The Twentieth Century Society

Classic Book: Gavin Stamp on Nairn’s London

‘Stay there until something happens…’

Gavin Stamp on Nairn’s London, first published in 1966

I still have the copy of Nairn’s London that I bought in 1966 – the year it was published – when I was still at school. A Penguin paperback costing all of 8/6d (that’s 42½p), it was one of the three books that taught me about architecture and about London, and made me want to go and seek out buildings (the others being Betjeman’s First and Last Loves and Pevsner’s London except...). Looking at it again after, oh dear, almost half a century, I am struck again by how acute, how stimulating and how unusual the late Ian Nairn’s judgements on buildings were. S S Teulon’s St Mark’s, Silvertown: ‘A hard punch right in the guts… It is the nearest thing to a mystic’s revelation that London has.’ How could one resist? And not just buildings, for part of Nairn’s greatness was that he was interested in the character of places: ‘The whole of this place at the back of St Pancras is incredibly moving: tunnels, perspectives, trains on the skyline, roads going all ways. If you get nothing from it at first, stay there until something happens: it is really worth the effort.’

No longer, for the area behind the two great railway termini has changed radically (though at least they are still there, for in 1966 both were threatened with demolition). Inevitably, therefore, Nairn’s London is now a period piece. But while the character of many of the places he loved can no longer be appreciated – the developers and the planners he came to despise have seen to that – comparatively few of the buildings he described have disappeared, and so the book is still well worth reading for Nairn’s judgements and (often perverse) opinions as well as for the vivid, evocative style of his writing. It remains a classic, one of the great books about London.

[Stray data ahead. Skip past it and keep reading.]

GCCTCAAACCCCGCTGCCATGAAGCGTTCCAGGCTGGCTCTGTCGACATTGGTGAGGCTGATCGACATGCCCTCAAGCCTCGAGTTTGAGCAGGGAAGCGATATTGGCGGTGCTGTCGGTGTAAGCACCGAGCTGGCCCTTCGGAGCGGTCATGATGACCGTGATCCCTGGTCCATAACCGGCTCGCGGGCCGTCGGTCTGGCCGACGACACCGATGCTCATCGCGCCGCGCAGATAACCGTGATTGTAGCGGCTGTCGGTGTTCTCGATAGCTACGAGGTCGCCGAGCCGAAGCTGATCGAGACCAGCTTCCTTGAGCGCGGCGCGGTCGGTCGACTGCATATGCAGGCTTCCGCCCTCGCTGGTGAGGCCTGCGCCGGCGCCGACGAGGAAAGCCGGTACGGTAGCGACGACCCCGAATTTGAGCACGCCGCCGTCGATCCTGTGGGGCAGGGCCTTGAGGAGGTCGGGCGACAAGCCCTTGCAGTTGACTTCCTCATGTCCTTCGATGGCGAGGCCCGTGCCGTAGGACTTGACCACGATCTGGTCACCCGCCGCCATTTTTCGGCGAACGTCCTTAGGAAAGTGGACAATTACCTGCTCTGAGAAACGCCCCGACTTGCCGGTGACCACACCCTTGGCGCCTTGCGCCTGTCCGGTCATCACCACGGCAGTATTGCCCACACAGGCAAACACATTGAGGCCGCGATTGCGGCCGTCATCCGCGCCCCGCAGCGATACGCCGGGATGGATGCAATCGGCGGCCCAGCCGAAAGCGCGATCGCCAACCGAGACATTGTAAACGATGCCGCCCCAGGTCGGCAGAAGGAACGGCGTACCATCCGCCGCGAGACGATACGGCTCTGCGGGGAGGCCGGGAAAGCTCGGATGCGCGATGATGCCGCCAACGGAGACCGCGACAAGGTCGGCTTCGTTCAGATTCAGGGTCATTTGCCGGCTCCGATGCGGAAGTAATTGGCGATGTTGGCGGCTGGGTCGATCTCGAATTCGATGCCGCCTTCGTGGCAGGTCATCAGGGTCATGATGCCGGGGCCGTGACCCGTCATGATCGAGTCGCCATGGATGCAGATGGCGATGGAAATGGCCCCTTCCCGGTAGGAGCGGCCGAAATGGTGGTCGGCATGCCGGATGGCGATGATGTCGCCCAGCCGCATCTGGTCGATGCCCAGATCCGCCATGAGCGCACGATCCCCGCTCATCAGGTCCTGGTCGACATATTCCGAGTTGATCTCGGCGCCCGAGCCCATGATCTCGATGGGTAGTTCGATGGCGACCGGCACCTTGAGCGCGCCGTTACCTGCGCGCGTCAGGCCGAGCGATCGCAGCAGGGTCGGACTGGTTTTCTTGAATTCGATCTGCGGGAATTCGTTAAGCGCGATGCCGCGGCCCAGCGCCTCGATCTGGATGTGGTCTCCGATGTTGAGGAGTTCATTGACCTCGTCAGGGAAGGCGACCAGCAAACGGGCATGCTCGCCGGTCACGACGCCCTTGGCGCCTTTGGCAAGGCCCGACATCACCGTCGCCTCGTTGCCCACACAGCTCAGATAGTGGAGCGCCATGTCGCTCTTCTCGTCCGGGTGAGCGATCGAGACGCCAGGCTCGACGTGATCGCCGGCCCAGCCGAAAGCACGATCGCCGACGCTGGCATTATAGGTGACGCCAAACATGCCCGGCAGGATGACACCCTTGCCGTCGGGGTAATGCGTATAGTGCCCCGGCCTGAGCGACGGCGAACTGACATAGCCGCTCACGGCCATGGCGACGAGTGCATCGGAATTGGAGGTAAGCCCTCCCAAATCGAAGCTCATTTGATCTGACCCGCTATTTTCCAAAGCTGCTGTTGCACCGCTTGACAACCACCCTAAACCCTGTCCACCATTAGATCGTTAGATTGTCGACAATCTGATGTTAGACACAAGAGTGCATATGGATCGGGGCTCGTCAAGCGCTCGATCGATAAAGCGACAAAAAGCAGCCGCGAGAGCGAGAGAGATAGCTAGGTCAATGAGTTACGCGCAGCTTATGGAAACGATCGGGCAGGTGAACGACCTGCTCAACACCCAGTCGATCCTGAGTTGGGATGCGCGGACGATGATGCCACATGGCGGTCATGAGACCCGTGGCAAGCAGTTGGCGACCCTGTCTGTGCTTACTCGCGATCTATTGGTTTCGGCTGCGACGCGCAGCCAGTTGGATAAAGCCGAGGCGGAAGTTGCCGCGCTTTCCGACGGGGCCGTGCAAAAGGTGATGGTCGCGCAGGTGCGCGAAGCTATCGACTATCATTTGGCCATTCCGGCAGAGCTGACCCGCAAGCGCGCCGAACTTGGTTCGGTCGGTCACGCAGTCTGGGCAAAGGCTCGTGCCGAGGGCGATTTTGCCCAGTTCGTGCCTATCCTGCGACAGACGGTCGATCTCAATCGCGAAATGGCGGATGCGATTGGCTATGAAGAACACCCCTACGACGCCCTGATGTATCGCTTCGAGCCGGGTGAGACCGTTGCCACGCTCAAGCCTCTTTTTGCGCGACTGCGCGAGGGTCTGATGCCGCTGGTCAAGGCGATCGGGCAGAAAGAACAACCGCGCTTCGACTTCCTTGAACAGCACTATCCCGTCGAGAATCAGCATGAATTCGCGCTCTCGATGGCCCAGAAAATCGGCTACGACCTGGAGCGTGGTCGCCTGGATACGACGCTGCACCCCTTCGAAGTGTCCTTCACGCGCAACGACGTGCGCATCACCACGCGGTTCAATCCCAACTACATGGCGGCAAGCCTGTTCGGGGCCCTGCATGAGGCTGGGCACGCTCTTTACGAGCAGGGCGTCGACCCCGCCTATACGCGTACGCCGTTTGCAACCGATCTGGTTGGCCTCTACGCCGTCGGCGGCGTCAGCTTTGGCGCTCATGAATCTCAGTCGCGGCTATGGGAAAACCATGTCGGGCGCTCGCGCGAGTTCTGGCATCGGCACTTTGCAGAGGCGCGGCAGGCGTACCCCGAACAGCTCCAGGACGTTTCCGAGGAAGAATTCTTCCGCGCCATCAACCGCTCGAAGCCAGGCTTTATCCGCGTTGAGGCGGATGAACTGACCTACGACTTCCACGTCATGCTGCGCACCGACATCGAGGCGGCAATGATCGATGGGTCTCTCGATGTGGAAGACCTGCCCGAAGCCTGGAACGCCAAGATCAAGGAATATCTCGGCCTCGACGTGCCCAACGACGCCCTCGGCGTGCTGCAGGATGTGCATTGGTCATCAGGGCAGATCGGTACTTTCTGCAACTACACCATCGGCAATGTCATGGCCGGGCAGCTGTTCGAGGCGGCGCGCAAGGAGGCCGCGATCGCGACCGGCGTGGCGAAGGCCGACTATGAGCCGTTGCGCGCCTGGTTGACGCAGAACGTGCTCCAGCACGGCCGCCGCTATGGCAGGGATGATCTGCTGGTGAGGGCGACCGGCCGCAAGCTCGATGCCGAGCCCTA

I see I bought my copy at the Elephant & Castle, that much-abused part of South London which was then in unhappy transition and which Nairn found ‘half-finished and mediocre’. The book was written at an interesting stage in Nairn’s development: the angry young author of ‘Outrage’ in the Architectural Review was still angry, but becoming disillusioned with the modernist experiment. He anticipated, or pioneered, the great reaction against modern architecture and comprehensive redevelopment which took place in the 1970s. This can be seen in the 1967 postscripts he added to his texts in Britain’s Changing Towns. And in the year Nairn’s London was published he attacked the architectural profession in the Observer: ‘Stop the Architects Now… The outstanding and appalling fact about modern architecture is that it is not good enough…’.